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Album review: Kid Koala “12 Bit Blues”


text: Nick Laugher

Is it derelictronica? Literal beat poetry for us down-and-out, disenfranchised bastards? A eulogy for the elegies of bygone bluesmen and a better time?

Whatever you’ll call it, 12 Bit Blues, fourth album by Canadian DJ savant Kid Koala is a squirming, filthy quilt of savage, grimy, blues-inspired electronica.

The album is overwhelmingly intimate. For being so heavily chopped and spliced, there’s a frail, humanistic undercurrent running through the twelve somber, skittering tracks. It’s slightly morbid in parts; a kind of Frankensteinian symbiosis of our new technological anxieties, backlit with the ever-prescient fears of morality, depression, and death.

It’s post-modern blues.

And I guess that’s the intent. Kid Koala produced the entire record on an E-mu SP-1200 sampler, a bygone relic of 1987 that was once considered the absolute zenith of beat production. It’s a duality of sorts; new-world sensibilities about old-world turmoil.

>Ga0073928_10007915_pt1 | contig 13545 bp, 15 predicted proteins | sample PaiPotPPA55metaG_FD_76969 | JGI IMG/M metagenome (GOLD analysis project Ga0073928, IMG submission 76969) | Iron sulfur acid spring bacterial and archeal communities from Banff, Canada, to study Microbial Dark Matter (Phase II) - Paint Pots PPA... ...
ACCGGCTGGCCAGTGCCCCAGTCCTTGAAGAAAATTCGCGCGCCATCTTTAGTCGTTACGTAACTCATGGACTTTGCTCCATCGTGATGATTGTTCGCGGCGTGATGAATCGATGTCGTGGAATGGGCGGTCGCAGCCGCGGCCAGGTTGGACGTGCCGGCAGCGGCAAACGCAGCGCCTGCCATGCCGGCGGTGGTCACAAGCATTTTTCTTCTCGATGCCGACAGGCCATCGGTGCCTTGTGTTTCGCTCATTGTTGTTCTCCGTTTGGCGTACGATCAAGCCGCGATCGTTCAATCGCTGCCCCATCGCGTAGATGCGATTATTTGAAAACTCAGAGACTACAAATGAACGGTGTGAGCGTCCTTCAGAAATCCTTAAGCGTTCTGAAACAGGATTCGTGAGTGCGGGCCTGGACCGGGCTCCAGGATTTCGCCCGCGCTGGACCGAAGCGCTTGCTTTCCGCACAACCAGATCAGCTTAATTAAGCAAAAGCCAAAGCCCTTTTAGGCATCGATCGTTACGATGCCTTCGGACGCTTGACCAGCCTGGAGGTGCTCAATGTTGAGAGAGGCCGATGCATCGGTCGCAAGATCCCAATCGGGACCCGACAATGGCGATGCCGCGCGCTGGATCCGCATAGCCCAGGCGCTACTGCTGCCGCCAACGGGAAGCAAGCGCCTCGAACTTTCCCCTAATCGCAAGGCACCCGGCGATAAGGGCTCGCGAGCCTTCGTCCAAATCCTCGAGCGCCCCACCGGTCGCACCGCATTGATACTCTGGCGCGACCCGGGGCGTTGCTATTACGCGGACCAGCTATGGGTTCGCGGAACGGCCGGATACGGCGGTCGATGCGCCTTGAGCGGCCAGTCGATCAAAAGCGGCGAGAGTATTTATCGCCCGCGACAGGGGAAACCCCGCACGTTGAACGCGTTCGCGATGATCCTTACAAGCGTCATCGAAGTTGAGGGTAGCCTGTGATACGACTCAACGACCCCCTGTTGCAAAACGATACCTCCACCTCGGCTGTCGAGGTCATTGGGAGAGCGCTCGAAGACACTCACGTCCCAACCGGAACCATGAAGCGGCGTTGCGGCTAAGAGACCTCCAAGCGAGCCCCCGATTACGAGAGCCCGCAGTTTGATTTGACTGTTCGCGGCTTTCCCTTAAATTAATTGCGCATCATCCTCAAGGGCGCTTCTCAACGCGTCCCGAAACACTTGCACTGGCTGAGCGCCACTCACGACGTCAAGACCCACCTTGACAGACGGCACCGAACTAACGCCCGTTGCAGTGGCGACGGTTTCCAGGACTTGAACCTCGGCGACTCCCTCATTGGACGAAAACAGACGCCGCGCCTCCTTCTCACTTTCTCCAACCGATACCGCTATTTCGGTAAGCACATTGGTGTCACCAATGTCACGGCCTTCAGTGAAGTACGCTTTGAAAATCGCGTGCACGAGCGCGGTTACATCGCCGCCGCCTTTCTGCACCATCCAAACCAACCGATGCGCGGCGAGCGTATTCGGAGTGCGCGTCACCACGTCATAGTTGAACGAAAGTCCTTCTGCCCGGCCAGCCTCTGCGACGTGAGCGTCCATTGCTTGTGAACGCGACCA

In a sense, it’s frail, old acoustic blues for the apathetic internet crowd. It’s all recorded acoustically, in a sense, with a relic of a sampler, and the space, uncertainty, and age are all palpable in the scritching, writhing beats and crackly, low-fi hum. It’s like a warm, hairline-fractured skyline of yellow, blue and gold.

Each track draws from a personal memory or experience. “1 Bit Blues” is a reflection on a young DJ’s life, Eric’s first experience with SP-1200, and “2 Bit Blues” is his take on a party track written in the romantic 6/8 tempo. Track “5 Bit Blues” is inspired by the fierceness of Montreal seasons (both of them), and relies heavily on the dichotomy of absolute bone-chilling cold versus incapacitating humidity and heat. If nothing else, this is a record heavily steeped in contrast and conflict.

Throughout the twelve songs, Koala spins sentiment around with interesting and intricate rhythms through humming, sputtering glitches. It’s gruff and glowering on the surface, a gaunt, bleak swamp swagger, but underneath the muck, there’s a staggeringly beautiful and honest record.

You can’t go home again, but you can put your past to good use.

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